Moving half way across the world is hard. Finishing moving is even harder. I haven’t blogged at all recently on the pretense of being:
- too busy with packing up our lives in Sydney; then
- too busy with finding an apartment in New York; then
- starting work in the middle of busy season; and
- filling my weekends with errands and a hundred other important unimportant things which seem totally necessary for our new place to feel like home.
What I’ve found is that list of things just never ends, and each successive thing actually decreases in importance. At first it was finding a bed and mattress. Then it was a sofa bed so guests (like my parents) would have somewhere to sleep. Then it was a chest of drawers so we could stop living out of our suitcases. Then it was a kitchen cart to fix our lack of available kitchen bench and storage space. The list (and my growing love for finding second hand bargains off Craigslist) feels like it will never end.
And so the whole time I’ve been putting off doing things which are truly important to me. Believe it or not, I did not go and see a single show until a whole five weeks after we moved here (shock horror, I know). Even if I did give into temptation and let Jon talk me into buying a new Yamaha P155 keyboard pretty much as soon as we signed our lease…
It’s such a strange feeling to be back here to live here again, for the third time. I love this city so much that it still feels so surreal to realise that we’ve really done it and we’re here. I have dreamed of this for so long, all the while thinking it to be so impossible that some days I still feel like it’s all happening to somebody else.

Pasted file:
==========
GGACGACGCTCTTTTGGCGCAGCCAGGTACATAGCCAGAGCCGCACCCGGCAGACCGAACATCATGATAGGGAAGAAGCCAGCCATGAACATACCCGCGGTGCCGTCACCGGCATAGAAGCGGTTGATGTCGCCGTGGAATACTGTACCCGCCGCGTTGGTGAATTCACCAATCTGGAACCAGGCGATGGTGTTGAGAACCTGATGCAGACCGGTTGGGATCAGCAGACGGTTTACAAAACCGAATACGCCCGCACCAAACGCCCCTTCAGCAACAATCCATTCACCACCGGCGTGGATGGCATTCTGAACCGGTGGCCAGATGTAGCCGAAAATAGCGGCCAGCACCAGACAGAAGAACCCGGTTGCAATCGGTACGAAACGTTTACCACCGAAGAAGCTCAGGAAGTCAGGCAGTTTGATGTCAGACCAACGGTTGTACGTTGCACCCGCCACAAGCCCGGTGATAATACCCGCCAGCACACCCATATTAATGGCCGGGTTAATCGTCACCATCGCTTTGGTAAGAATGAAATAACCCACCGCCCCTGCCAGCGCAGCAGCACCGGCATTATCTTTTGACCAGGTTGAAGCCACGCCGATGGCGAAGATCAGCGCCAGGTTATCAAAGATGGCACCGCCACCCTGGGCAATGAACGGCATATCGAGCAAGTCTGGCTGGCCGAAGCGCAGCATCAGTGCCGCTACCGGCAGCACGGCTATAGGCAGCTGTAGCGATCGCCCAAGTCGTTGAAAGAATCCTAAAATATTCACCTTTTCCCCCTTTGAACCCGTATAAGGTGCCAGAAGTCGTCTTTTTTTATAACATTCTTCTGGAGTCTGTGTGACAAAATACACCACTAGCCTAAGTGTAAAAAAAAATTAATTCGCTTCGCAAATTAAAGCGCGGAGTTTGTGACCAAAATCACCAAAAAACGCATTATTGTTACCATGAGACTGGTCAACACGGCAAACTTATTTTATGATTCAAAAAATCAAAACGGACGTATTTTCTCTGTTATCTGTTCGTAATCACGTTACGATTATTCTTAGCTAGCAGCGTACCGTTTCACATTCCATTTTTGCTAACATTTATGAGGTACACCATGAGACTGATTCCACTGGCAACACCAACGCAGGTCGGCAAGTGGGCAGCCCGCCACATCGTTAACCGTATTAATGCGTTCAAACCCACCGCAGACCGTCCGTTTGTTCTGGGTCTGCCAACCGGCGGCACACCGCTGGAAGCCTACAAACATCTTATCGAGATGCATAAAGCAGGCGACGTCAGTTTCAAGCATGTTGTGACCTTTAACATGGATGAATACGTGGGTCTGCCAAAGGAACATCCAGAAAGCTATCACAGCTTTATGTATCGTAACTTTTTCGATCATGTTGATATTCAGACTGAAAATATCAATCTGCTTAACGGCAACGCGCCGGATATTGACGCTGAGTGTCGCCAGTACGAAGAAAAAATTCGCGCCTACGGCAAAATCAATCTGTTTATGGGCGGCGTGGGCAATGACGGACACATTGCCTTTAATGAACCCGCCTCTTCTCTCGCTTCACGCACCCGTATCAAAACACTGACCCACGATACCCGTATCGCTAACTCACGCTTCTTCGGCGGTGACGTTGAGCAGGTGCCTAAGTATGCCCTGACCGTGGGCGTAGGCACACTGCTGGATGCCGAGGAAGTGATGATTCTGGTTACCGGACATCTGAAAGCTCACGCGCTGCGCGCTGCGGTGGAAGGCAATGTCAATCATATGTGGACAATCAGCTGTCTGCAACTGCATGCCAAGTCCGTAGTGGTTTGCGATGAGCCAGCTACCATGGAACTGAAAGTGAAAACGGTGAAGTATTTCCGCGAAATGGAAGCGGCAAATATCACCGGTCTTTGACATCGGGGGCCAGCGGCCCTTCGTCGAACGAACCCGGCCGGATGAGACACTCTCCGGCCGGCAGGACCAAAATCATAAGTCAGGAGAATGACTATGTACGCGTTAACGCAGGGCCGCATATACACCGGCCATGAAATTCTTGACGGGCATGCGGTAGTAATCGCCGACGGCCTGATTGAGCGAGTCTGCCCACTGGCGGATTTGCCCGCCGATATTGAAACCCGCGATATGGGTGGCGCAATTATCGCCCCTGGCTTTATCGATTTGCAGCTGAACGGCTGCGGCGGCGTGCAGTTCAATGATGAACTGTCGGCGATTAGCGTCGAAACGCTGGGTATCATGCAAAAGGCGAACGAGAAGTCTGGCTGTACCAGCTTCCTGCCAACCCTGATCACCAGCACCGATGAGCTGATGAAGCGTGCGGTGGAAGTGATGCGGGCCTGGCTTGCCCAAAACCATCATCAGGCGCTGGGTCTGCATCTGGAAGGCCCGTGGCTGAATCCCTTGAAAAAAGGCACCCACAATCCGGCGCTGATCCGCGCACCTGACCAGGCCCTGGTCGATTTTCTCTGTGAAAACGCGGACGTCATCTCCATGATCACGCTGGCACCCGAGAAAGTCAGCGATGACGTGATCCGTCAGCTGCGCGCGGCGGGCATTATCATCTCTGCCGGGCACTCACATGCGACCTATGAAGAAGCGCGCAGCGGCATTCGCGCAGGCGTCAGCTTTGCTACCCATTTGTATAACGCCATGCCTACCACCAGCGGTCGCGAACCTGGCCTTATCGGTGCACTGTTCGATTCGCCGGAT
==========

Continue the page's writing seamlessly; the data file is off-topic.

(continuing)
What I love about this city is its never ending happenings. There’s opportunity, risk, excitement and danger in the fact that it’s just so easy to lose yourself in doing the next most interesting thing to come along that you can be distracted from where you actually wanted to go in the first place. Or the fact there are so many amazing food places here that you could eat every meal at some place different and you’d still never run out of good food (to the incredible detriment of your waistline). Or you fall into the trap of thinking, hey, I’m going to be living here, so it’s okay if we don’t get around to doing XYZ, we’ll have plenty of time.
Because the fact is time seems to go by faster and faster and I can’t believe it’s now been almost three months since we’ve arrived, and a year since we got married. I always thought by the time I was 26 and married, I’d’ve figured everything out. And it’s funny because right now I keep thinking I still haven’t figured anything out and I’m nowhere near where I wanted to be.
On the bright side, I finally stopped procrastinating and spent a whole day curled up in my keyboard corner yesterday, and wrote a pretty
terrible trite “meh” song. Though considering the last original song I actually wrote was over two and a half years ago (ugh, I am an awful procrastinator), I guess I’m pretty out of practice.
We made promises we truly believed
That this year would be our year
Now it’s the end of the year
We did everything that we could conceive
To be ahead of the game, yet we’re just the same
As we were at the start of the year
Is there someone trying to tell us that maybe this isn’t our fate?
And should we listen or should we hold on and wait?
For next year
We’ll be smarter, we won’t be deceived
We’ll work harder
We’ll be better
We’re hoping next year
Will be our year
— Music & Lyrics by Deborah Lau
I think I fail at writing bridges in general. Every song I have ever written, the B section pretty much sucks and is really awkward. And evidently I need to go and take some classes on how to write harmonic progressions because it looks like all I ever do is make the same predictable boring key changes. And since I wrote this right after playing through the score for Wicked, Stephen Schwartz’s genius in writing interesting accompaniment makes me want to curl up into a ball in a corner and cry. Every time I play through that score, even though I’ve played it so many times, the freshness of the rhythmic patterns he’s got going throughout always sounds new and interesting. Whereas I just can’t seem to break out of the “dotted crochet-dotted crochet-crochet” box. Sigh.